Top 10 Japanese news stories of 2021
17:32 JST, December 29, 2021
It’s not unusual in an Olympic year for sports to dominate the top Japanese news rankings of the year. But even Japan’s remarkable performance at the pandemic-affected Tokyo Olympics could not compete with the exploits of a baseball star hitting heights not reached in the major leagues in a century. Stories on vaccinations, a princess’ wedding and a new political leader also made the list chosen by readers of The Yomiuri Shimbun, based on 27,731 valid responses in a poll conducted Dec. 4-20.
1: Angels’ double-duty Ohtani named unanimous MVP
Los Angeles Angels two-way star Shohei Ohtani was not only named the American League’s Most Valuable Player on Nov. 18, he was a unanimous choice after receiving all 30 first-place votes from members of the Baseball Writers’ Association of America to cap a remarkable season that thrilled baseball fans on both sides of the Pacific. That made him the second Japanese-born MVP after the Seattle Mariners’ Ichiro Suzuki won the award in 2001.
Ohtani put up numbers that put him in a rarefied space with the majors’ last great two-way player, the legendary Babe Ruth. With a team-high nine wins on the mound and 46 home runs, he fell just short of becoming the first player with double digits in both stats since the Babe did it 103 years ago.
Ohtani remained in the home run title chase until the very end of the season, eventually coming up two short, but showed his other-worldliness in other ways, such as stealing 26 bases, good for fifth-most in the league.
In July, he became the first player in major league history to start the All-Star Game as both a pitcher and hitter. He was also the first Japanese player to participate in the Home Run Derby the day before, putting on an impressive power display.
Aside from MVP, Ohtani received numerous other accolades, including the Players Choice Award from his fellow players, who constantly raved about his exploits.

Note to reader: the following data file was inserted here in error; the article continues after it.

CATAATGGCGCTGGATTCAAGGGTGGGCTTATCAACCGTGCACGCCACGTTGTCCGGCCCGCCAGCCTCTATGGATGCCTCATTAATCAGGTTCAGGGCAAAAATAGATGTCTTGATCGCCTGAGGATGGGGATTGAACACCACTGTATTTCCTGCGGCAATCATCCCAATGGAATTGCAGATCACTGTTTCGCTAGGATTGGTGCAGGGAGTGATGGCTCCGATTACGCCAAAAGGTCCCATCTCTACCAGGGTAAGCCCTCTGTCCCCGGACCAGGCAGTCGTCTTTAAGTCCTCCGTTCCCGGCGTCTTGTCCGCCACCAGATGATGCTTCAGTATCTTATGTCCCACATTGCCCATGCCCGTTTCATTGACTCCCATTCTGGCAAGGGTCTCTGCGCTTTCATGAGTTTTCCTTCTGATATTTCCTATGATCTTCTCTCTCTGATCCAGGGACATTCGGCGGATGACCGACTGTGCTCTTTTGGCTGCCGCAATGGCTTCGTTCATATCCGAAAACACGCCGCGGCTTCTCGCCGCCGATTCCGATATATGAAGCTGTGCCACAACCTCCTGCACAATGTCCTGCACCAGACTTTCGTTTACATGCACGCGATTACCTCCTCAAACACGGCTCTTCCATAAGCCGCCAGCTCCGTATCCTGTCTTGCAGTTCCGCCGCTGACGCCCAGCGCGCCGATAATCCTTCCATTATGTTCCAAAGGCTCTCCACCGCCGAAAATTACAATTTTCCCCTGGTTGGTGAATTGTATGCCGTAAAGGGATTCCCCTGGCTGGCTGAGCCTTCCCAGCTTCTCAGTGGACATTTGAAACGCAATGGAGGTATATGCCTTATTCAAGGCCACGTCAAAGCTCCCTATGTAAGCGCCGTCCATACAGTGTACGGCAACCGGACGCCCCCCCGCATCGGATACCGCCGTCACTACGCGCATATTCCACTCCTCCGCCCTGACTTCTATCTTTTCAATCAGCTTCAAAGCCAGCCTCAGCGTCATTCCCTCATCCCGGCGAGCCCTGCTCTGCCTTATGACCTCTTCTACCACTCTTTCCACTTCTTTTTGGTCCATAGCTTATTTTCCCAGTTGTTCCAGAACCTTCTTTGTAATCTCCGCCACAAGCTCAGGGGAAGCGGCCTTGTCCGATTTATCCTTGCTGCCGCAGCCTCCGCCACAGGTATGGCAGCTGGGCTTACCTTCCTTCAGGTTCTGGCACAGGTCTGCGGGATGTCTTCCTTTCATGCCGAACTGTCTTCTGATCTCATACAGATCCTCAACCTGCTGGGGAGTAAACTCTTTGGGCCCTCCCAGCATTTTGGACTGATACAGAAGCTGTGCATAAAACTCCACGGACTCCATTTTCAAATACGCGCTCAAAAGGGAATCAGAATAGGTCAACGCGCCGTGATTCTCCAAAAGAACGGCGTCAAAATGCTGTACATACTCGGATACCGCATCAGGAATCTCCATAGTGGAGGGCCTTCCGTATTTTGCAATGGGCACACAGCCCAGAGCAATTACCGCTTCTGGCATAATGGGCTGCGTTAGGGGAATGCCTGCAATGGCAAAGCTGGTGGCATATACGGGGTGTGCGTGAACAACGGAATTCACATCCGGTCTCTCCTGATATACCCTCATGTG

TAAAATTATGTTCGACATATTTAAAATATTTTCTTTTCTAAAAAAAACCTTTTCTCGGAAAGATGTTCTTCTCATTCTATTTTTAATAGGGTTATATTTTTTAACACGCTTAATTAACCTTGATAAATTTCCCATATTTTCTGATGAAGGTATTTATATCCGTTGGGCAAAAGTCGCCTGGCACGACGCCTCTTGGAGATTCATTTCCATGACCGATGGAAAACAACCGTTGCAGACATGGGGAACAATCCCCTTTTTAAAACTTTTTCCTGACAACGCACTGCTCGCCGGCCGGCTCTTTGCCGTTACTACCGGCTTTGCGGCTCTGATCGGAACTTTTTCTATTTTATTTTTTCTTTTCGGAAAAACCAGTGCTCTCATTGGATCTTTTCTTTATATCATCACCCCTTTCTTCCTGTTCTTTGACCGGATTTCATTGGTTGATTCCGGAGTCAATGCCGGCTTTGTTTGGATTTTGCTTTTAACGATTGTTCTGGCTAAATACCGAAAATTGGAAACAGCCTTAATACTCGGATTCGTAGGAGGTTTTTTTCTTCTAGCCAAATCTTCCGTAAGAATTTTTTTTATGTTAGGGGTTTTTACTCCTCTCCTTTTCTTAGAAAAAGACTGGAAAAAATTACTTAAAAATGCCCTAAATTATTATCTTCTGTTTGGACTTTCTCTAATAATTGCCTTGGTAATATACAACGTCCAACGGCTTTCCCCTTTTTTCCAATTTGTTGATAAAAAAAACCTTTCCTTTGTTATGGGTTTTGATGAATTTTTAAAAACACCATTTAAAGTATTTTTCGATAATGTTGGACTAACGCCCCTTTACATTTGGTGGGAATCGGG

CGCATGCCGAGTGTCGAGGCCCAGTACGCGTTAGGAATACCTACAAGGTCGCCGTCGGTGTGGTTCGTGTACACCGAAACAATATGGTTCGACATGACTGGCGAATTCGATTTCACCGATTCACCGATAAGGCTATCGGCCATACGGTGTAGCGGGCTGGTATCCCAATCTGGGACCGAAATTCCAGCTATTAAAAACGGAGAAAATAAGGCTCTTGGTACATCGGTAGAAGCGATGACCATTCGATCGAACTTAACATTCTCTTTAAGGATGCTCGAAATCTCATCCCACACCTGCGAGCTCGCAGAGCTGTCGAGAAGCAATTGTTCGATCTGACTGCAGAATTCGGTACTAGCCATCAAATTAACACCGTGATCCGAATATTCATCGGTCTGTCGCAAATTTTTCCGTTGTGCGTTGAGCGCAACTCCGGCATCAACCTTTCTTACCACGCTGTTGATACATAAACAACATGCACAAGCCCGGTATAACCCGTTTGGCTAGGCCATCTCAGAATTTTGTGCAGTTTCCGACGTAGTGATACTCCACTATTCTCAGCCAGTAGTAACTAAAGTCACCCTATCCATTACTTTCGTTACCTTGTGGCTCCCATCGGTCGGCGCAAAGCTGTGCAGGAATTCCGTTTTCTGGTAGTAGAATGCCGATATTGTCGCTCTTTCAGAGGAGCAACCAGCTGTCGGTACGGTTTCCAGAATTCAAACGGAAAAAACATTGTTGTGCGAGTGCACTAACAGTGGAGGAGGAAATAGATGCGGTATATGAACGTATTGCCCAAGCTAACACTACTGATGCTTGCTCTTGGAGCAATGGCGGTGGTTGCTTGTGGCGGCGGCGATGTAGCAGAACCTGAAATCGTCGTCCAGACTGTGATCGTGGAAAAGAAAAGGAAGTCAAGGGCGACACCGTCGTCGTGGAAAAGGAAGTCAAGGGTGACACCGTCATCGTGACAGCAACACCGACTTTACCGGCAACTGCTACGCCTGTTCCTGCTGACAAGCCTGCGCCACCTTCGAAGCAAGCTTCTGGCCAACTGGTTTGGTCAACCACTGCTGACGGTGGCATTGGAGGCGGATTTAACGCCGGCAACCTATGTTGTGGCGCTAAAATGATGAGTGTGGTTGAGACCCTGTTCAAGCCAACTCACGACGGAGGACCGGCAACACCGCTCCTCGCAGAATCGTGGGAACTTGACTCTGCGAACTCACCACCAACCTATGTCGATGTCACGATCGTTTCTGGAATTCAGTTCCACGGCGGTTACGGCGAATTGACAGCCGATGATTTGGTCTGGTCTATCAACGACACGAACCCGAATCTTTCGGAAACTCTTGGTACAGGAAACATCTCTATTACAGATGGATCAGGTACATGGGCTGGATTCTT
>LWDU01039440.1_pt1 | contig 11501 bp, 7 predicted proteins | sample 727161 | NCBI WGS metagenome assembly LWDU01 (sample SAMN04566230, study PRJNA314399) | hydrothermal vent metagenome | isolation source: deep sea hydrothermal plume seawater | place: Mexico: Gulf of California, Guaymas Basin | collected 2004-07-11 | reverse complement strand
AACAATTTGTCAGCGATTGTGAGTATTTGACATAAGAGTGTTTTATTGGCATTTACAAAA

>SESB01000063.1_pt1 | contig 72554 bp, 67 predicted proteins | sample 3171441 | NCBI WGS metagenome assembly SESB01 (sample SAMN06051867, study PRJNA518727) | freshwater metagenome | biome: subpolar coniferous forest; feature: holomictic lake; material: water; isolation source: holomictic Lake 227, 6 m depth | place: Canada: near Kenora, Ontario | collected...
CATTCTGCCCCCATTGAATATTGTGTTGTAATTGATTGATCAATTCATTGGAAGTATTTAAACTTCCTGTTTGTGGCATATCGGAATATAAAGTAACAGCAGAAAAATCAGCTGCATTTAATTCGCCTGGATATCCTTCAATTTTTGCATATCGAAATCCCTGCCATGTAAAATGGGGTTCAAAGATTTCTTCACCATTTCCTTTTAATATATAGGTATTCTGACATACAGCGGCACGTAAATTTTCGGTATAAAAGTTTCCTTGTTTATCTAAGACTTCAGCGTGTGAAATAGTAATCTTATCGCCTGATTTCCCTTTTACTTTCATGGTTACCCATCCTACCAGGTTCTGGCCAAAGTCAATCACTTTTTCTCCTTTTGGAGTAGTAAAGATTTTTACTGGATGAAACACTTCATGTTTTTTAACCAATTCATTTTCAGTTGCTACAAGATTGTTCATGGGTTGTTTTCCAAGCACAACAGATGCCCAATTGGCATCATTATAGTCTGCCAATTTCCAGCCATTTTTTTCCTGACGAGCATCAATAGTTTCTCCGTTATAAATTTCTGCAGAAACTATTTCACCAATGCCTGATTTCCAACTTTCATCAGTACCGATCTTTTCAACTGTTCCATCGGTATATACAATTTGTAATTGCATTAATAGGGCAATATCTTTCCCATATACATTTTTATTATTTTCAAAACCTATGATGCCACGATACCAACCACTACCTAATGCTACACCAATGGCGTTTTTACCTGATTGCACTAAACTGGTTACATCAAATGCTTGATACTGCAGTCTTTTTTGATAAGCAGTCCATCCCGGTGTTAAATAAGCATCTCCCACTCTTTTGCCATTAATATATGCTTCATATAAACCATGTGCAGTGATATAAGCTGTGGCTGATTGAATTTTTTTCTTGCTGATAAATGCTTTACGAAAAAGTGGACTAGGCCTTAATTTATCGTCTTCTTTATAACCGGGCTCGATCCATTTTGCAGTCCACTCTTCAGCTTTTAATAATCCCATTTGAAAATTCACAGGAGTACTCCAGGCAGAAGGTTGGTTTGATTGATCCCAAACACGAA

Showing that Sho-time transcended sports, he was selected as one of the 100 Most Influential People of 2021 by Time magazine. The Japanese government approached him about the prestigious People’s Honor Award, but Ohtani declined, saying it was still too early.
2: Japan hauls in record 58 medals at Tokyo Olympics
A one-year postponement and absent spectators could not deter a remarkable showing by Japan’s Olympians as the nation hosted the 32nd Summer Games. Over the 17 days between the opening on July 23 and closing on Aug. 8, Japanese athletes took home 27 gold medals and 58 medals overall, both record hauls.
The 2020 Olympics, the second hosted by Tokyo after 1964, were postponed to 2021 due to the pandemic, but still drew about 11,000 athletes from 205 countries and regions, as well as a refugee team. Competition was held in 339 events in a record 33 sports amid strict coronavirus protocols, including daily testing, restrictions on travel and no spectators at almost all venues.
A record 583 athletes made up the Japanese contingent and, of the 27 gold medals, 14 were won by women, also a record. The host country also won 14 silvers and 17 bronzes.
Judo, one of the main sources of pride for Japan, added 12 medals to the tally, including a record nine golds, while Japan’s wrestlers grabbed five golds and seven medals overall. In gymnastics, Daiki Hashimoto was a double gold medal winner, as was swimming’s Yui Ohashi, making her the first-ever Japanese woman to win two gold medals at a Summer Olympics.
One of the most memorable moments came in table tennis, when Jun Mizutani and Mima Ito teamed up to capture an historic gold in mixed doubles with a stunning victory in the final over opponents from the sport’s powerhouse, China. Baseball, returned to the program for the first time in three Olympics, saw Japan defeat the United States in the final for its first gold in the sport as an official Olympic event.
There were thrills in the Olympics’ newest sports as well, as Japan picked up three golds and five medals overall in skateboarding, highlighted by the women’s street gold won by 13-year-old Momiji Nishiya, making her Japan’s youngest-ever Olympic champion.
3: COVID-19 vaccinations start
A national coronavirus vaccination program was launched on Feb. 17. The Cabinet of then Prime Minister Yoshihide Suga regarded the vaccinations, which are effective in preventing infection and reducing the risk of serious symptoms and death, as the key to the fight against COVID-19. Taro Kono, who was the minister in charge of administrative and regulatory reforms at that time, was appointed to a new ministerial post in charge of vaccinations.